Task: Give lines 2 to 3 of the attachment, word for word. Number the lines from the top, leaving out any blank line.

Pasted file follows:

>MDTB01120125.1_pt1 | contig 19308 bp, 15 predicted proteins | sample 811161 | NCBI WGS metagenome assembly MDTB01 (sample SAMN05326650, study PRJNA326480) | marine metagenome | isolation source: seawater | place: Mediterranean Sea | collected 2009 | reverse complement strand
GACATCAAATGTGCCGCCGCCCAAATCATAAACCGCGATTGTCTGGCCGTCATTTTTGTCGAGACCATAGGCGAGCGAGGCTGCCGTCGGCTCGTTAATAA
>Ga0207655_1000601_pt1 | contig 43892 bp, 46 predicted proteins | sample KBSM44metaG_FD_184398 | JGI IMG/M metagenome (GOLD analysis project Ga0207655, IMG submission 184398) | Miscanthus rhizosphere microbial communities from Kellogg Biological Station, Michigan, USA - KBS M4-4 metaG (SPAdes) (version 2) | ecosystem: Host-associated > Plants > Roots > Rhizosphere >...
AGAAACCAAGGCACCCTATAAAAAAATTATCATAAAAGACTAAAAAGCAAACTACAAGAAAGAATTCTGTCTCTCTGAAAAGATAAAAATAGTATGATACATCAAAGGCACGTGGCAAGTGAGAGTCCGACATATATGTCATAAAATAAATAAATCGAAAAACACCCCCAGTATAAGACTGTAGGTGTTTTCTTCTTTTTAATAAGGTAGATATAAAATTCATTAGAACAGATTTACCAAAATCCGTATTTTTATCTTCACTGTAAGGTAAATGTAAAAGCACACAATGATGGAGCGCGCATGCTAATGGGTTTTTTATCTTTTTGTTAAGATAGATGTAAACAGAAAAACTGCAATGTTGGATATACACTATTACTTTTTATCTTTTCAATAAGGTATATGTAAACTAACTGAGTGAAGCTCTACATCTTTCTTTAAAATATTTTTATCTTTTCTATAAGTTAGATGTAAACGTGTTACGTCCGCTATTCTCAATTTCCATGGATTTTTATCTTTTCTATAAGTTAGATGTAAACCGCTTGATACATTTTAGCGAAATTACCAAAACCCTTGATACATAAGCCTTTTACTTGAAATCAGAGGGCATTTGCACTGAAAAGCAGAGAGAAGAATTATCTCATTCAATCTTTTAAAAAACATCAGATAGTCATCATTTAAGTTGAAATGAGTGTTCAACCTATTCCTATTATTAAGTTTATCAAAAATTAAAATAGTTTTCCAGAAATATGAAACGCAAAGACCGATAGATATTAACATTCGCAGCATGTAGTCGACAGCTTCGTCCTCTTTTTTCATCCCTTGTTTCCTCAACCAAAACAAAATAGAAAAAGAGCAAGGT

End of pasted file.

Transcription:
GACATCAAATGTGCCGCCGCCCAAATCATAAACCGCGATTGTCTGGCCGTCATTTTTGTCGAGACCATAGGCGAGCGAGGCTGCCGTCGGCTCGTTAATAA
>Ga0207655_1000601_pt1 | contig 43892 bp, 46 predicted proteins | sample KBSM44metaG_FD_184398 | JGI IMG/M metagenome (GOLD analysis project Ga0207655, IMG submission 184398) | Miscanthus rhizosphere microbial communities from Kellogg Biological Station, Michigan, USA - KBS M4-4 metaG (SPAdes) (version 2) | ecosystem: Host-associated > Plants > Roots > Rhizosphere >...